Does the following sound familiar?
You are reading an article.
You find a new word.
You check its meaning in your language.
You think it’s interesting and you want to learn it.
You add it to your vocabulary list in your notebook (document, excel sheet etc) with the translation next to it.
We usually collect words this way because we have seen it done this way so many times in school, in textbooks etc.
And, it seems quite an obvious thing to do 🙂
The new word in one column, the translation (meaning) next to it.
How can this be done differently?
If we do a just little bit more when taking vocabulary notes, we can prepare for a better vocabulary learning experience.
The new word will make more sense and will come to mind more naturally next time we want to use it in speaking.
Let’s me explain why, and show you how to do it.
We said two columns for the word list, right? One for the new words in English, the other one for the meanings in L1 (first language).
That’s OK, though I suggest using 3 columns (more on this in another newsletter some other time).
The point I want to make today is this:
If I only write down the new word alone, a couple of problems may arise.
If a word in English has several meanings in my language, which meaning to add in the translations column?
How will I remember how to use this word in context correctly next time I need it?
Let me show you an example and then let’s see a solution.
Suppose we are reading this in an article:
“Household costs have gone up by 15% in the past 6 months”.
Let’s imagine that in this text “household” is a new word.
What do we usually do first? We quickly look the meaning up in a dictionary.
For “household”, the dictionary in Spanish will give us a meaning like: hogar, casa, familia.
There you go. Several meanings, but which one should we write down? All three?
And then, what? Next time I come back to my vocabulary list, how is that going to help me with using this word in context?
1-Minute Tip ⏳
Here’s what you can do to increase vocabulary note taking effectiveness and the chances of remembering the new words easier.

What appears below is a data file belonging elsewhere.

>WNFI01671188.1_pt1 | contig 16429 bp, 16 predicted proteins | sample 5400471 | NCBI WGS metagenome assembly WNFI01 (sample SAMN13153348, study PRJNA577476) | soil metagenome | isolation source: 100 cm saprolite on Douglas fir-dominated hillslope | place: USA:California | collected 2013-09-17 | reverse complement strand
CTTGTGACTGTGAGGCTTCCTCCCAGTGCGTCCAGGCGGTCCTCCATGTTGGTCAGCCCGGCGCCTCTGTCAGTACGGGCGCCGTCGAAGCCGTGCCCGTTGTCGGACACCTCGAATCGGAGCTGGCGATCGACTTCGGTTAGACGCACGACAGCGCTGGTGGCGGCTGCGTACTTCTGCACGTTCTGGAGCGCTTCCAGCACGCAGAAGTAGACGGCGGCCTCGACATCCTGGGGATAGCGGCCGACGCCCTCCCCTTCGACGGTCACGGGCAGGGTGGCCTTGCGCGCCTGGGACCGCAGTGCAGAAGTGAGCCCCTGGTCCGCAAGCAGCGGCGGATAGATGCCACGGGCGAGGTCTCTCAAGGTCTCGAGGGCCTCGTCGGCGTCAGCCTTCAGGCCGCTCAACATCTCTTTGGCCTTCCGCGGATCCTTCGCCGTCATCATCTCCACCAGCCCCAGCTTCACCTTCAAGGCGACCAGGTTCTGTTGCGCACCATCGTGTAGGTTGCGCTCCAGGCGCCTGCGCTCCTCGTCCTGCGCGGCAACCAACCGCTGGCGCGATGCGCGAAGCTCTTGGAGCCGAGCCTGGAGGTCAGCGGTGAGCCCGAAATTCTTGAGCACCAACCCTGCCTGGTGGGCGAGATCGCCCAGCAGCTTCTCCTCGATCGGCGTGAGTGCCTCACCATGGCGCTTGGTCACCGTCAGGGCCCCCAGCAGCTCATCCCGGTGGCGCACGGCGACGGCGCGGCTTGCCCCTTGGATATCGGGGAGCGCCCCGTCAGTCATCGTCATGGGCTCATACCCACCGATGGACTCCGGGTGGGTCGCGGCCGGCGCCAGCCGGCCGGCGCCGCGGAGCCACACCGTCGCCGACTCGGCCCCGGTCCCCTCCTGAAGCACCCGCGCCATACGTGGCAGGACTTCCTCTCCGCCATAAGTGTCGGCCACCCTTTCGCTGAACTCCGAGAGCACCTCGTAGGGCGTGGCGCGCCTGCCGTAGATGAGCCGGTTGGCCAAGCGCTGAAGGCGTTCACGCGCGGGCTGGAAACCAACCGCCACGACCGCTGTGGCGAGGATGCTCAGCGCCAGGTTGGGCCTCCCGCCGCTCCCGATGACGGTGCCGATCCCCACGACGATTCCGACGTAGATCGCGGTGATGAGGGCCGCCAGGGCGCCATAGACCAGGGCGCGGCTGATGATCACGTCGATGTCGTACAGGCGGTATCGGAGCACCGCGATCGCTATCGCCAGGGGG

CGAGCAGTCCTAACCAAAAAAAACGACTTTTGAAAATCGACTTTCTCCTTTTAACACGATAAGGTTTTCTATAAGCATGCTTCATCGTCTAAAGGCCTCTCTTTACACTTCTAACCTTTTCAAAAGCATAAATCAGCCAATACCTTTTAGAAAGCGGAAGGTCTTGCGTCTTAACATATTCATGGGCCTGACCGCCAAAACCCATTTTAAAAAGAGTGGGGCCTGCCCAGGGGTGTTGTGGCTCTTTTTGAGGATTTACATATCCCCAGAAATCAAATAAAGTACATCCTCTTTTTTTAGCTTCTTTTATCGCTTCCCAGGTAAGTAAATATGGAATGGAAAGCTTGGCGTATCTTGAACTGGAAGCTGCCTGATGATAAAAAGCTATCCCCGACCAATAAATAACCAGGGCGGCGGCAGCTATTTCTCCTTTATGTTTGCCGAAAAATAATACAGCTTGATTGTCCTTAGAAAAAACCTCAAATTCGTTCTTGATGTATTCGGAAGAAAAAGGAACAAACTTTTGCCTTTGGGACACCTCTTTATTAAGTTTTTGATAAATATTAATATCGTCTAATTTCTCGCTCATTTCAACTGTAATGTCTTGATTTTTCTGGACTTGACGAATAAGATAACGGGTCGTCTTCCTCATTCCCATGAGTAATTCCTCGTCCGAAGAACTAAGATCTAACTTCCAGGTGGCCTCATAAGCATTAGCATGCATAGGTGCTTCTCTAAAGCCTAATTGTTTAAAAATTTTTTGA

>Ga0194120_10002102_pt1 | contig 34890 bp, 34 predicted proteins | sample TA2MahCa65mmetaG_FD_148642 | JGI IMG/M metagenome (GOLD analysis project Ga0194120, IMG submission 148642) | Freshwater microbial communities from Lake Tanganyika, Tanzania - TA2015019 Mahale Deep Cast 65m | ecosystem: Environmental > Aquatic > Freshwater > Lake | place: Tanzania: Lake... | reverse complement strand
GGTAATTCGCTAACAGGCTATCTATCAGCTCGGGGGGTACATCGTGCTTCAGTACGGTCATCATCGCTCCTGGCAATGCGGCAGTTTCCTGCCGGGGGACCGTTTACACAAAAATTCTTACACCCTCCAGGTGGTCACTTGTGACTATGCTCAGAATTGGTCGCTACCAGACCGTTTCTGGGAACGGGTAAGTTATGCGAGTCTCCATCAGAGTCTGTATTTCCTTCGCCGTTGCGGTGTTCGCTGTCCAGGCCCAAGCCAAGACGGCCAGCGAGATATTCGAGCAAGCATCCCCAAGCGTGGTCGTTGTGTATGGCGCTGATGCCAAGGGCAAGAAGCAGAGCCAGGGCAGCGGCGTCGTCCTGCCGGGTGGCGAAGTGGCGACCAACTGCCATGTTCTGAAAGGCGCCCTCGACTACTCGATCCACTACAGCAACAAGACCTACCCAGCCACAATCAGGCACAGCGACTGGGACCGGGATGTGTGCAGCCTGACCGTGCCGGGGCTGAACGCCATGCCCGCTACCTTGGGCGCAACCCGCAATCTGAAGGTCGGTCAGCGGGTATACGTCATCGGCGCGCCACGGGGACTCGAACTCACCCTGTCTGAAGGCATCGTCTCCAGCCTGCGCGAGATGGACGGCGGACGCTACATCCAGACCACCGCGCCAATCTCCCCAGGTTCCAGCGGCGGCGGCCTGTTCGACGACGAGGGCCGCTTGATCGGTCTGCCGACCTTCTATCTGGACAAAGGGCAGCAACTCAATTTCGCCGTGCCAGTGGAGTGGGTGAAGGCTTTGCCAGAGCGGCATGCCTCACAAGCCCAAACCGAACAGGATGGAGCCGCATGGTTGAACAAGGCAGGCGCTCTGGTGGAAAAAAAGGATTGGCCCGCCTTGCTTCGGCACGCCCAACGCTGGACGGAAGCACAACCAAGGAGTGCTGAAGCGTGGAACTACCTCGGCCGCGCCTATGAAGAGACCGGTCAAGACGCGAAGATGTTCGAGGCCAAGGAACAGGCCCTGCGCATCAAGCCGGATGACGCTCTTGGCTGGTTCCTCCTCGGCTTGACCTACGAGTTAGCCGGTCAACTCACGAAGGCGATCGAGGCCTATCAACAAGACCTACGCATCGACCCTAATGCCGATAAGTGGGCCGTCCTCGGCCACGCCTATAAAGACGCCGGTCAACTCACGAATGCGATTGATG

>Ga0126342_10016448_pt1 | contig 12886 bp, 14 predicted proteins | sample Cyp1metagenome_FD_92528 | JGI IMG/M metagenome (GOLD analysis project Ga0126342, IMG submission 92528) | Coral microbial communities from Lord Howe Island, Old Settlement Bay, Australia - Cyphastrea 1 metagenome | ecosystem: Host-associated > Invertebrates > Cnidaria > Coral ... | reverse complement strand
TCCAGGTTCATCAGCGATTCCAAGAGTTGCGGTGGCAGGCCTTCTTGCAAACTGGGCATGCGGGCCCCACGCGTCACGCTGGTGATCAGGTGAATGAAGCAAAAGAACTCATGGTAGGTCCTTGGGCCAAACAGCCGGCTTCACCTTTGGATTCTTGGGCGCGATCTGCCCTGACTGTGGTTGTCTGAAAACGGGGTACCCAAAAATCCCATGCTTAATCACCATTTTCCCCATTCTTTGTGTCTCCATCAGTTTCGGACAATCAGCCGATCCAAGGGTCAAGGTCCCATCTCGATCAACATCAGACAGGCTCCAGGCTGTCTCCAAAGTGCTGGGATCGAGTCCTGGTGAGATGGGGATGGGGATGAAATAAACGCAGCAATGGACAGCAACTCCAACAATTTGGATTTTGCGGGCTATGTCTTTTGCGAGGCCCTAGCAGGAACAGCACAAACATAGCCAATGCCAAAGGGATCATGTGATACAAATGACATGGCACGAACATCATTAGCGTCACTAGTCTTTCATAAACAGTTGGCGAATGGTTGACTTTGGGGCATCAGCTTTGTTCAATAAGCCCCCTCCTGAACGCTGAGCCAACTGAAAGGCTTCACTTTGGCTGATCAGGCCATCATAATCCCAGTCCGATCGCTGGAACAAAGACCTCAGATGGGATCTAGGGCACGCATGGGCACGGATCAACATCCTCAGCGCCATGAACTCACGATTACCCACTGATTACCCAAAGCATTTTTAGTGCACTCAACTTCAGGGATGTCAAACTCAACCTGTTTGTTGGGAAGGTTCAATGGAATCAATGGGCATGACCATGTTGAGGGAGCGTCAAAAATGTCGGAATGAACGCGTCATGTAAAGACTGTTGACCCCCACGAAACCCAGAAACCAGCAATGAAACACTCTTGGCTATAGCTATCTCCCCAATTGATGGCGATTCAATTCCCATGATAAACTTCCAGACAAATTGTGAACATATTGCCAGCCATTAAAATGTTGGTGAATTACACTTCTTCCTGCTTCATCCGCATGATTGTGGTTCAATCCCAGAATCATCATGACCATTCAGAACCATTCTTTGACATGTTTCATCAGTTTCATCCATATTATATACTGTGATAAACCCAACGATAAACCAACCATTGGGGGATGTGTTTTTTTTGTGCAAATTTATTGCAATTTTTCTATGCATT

Write down a word combination instead of just one word.
It is very simple! Yet, a lot of people don’t do it this way.
So, in this example, for “household costs”, we’ll do the following:
In the first column, instead of writing down “household” only, we’ll write the combination of the two words, the way we found them in the text: “household costs”.
If we write down “household costs”, not just “household”, we create a more complete learning opportunity because:
it is a common (i.e. useful) word combination
it helps to remember the new word (household) because it is attached to another one that we already know (costs)
it helps to grasp the meaning of household (for example Spanish has various words for it)
next time we want to use the word “household” in context, we can use the complete two-word unit more “automatically”
This means that our speaking will be more fluent.
Learning “household” only as a word apart, and then thinking what other word to say it together with requires more thinking time (in other words, less fluency).
Learning two words that usually go together helps to use them more “automatically”.
To summarize, instead of writing individual isolated words when building your vocabulary list, take note of the combination of words the way you found them in the original text.
You don’t need to invent the word combinations. Just use the combination that you have found in the text, and take that down.
“Household” here was just an example to illustrate the point.
By the way, for “household” there are other frequent combinations of course that we may find:
If “household” is a new word for me, any of these combinations work for the purpose.
It doesn’t matter which one we come across when reading something or when watching a video etc.
I will simply write down “household” in the combination that I have found it.
After all, it takes about the same effort to write down two words as to write down one. Yet, the benefits are multiple.
Hope this tip helps to add a new perspective to your vocabulary building.
Do you struggle with building speaking confidence in English? Do you need help to advance faster?
✍️ DM me on LinkedIn and I’ll get back in 48 hours. We can discuss what you need to work on exactly to remove the roadblocks that are keeping you from advancing your business in English.
As always, thanks for being my reader!
Talk to you next time.
Connect | Gábor Légrádi | MA, RSA/CTEFLA